Be present. Take life one word at a time, one day at a time.

Break big projects into smaller tasks. Make deadlines. Meet them.

Focus on the process of creating. Have fun and enjoy yourself.

Find your inner voice. Nurture it.

Give yourself enough time to write as much as you can, whenever you can.

Remember you’re closer to your goals than you know. Don’t give up now or ever.

When you want to stop, push yourself to write a little more. Make this a habit. Challenge what you know you can do to see what you’re really capable of.

Balance writing with everything as best as you can. Take small and big breaks.

Write for yourself and no one else.

Editing Advice

Put some space between writing the first draft and editing it. Give yourself time to edit.

Change the font or colour of the text.

Print out your work when possible. Then read your writing aloud.

Be honest with yourself. Learn what you’re good at. Learn what you aren’t so good at. Know your strengths and weaknesses. Play up the former; play down the latter.

Critique your own writing as a reader would.

Make many revisions. Make even more.

Even if you love a certain phrase or scene, don’t forget to delete what you don’t need. Your story is better off without redundancies.

Edit slowly. Go at your own pace. Apply corrections. Learn from them. Attempt not to make the same mistakes again. Focus on a different aspect of writing with each round of editing.

Fact check. Double check. Make sure you’re correct.

Be better than your excuses. It’s better to edit too much than not edit at all.

A first draft shouldn’t be your final one.

Writing, Editing, And Watching Baseball

I love writing. But editing is not nearly as fun as baseballing. It’s happening. I’m making up words. If only I could be the next Shakespeare.

I spent the day writing and editing.

I spent the night watching baseball instead of working because procrastination is so much easier than being productive.

When I first started writing this post, I was trying to think of parallels between editing and baseball. I’m sure there are some, but my tired brain can’t think of one.

After writing most of an essay earlier in the day, my brain was ready to shut down. In a perfect world, I would have a lot more time to write and edit all my essays.

I don’t enjoy trying to write an entire paper in one session, which is why I prefer not to procrastinate until the last minute. More often than not, I give myself enough time. After all, I know myself as a writer better than anyone.

It helps that I write every day. I know what I’m capable of, I know how long I need. So I can plan out my mess of a life accordingly.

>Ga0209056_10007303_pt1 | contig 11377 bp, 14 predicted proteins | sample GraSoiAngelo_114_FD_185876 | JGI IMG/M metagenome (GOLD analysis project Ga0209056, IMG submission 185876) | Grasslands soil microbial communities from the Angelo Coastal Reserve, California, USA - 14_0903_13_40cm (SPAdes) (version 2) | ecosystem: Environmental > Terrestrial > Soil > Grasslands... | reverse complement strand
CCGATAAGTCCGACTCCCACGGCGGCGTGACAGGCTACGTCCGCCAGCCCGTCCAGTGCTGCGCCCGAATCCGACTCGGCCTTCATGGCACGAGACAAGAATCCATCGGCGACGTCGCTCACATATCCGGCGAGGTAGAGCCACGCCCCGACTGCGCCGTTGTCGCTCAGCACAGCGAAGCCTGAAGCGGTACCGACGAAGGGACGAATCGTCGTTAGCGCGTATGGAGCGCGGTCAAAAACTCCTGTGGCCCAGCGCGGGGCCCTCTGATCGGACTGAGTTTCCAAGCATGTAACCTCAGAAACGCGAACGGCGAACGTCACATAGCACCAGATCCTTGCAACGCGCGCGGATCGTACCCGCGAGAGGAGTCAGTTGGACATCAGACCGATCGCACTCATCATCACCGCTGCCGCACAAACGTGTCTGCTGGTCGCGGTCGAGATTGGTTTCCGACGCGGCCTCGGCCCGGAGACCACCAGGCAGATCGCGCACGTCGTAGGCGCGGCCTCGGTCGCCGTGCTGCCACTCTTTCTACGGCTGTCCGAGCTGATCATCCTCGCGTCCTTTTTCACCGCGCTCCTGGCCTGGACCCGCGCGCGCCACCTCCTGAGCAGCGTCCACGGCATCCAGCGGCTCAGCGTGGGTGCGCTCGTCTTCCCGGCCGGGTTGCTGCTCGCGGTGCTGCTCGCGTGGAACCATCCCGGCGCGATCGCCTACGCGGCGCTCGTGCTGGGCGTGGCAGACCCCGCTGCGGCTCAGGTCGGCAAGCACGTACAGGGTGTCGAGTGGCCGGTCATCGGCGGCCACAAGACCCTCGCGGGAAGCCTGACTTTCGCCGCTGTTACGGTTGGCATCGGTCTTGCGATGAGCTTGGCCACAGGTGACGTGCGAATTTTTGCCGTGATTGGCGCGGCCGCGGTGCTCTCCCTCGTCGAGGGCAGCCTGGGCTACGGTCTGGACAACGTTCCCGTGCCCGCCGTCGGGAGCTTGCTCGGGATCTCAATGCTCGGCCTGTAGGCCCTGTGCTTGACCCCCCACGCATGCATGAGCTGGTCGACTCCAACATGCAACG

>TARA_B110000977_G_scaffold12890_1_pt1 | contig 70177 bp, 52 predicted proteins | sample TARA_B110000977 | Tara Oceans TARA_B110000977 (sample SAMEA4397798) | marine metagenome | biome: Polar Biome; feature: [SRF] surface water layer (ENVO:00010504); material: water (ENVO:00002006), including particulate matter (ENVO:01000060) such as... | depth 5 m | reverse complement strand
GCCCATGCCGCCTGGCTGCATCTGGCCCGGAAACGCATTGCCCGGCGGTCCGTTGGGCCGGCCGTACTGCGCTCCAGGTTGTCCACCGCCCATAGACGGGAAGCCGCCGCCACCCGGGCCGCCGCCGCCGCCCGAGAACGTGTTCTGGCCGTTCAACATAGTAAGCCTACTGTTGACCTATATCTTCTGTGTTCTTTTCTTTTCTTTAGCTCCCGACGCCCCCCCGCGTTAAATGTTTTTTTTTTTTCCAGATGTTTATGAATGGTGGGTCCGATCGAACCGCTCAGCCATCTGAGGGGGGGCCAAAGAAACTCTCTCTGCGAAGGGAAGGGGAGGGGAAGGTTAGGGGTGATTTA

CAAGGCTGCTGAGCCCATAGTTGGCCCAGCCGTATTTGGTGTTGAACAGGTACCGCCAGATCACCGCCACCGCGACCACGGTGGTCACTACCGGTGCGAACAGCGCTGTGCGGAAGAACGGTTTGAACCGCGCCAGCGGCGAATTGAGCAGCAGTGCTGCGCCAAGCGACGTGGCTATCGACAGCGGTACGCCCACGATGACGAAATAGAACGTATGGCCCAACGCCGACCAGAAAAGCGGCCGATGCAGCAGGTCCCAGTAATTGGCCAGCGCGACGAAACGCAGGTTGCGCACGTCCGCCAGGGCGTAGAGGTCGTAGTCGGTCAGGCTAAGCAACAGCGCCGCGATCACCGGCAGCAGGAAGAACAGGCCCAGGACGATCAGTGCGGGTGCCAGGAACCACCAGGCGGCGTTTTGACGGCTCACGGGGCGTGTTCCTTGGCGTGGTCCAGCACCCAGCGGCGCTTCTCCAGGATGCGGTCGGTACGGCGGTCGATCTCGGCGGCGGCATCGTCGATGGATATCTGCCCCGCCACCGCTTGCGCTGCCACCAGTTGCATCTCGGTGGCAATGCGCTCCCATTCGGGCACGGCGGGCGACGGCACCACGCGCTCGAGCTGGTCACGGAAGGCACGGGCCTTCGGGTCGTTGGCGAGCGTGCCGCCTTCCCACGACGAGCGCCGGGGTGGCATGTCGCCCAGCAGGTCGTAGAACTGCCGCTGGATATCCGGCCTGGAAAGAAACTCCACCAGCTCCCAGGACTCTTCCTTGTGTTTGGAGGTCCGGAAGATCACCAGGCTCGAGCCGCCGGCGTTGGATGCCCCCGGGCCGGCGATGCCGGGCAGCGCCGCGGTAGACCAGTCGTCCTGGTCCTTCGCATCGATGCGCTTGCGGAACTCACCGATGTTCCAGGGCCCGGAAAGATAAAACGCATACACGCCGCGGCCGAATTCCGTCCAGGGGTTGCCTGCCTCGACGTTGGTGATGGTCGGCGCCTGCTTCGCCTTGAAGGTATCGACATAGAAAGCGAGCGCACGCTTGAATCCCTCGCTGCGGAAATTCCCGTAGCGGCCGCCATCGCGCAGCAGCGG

Editing is tricky though. Again, in a perfect world, I’d have all the hours I want for revisions. Some papers take longer, especially if I wrote an extremely terrible first draft. Besides, the more words I’ve written, the more time it’ll take to make them better.

I know this isn’t the best idea, but occasionally I write and edit while watching baseball. When possible I mostly reserve such moments for shallow work such as typing up text messages or informal emails.

But I’m neither flawless, nor am I a saint.

I still haven’t thought of a parallel between editing and baseball. So much for that idea.

Whenever I need to edit, I want to write. Vice versa holds true too. Sadly, I want to do what I’m not doing.

Anyhow, I can’t wait to have a productive day tomorrow. I need to. Those papers won’t write or edit themselves.


A note from real time Herminia:

Obviously, I wrote this post and many others while there was still baseball on TV. But I realized that some of the sentiments I wrote a while ago are still relevant today. I figured now is as good of a time as any to publish this blast from the not so distant past. Fear not, more will come. I’m horribly behind with blogging and horrible at catching up. Thanks for understanding.

Separating Writing For Fun From Writing For School

I try to keep the two separate from each other as much as possible. Otherwise I’d lose what’s left of my sanity. But sometimes when I’m pressed for time, I wonder if I should consider what I write for school as fulfilling my creative quota for the day.

Who am I fooling? Not myself obviously. And it’s sort of cheating in my eyes.

Come on. Do better, Herminia.

As much as I love what I’m studying (Book & Media, English, Writing & Rhetoric), there are areas of overlap in my personal interests. So everything mixes into one giant mess.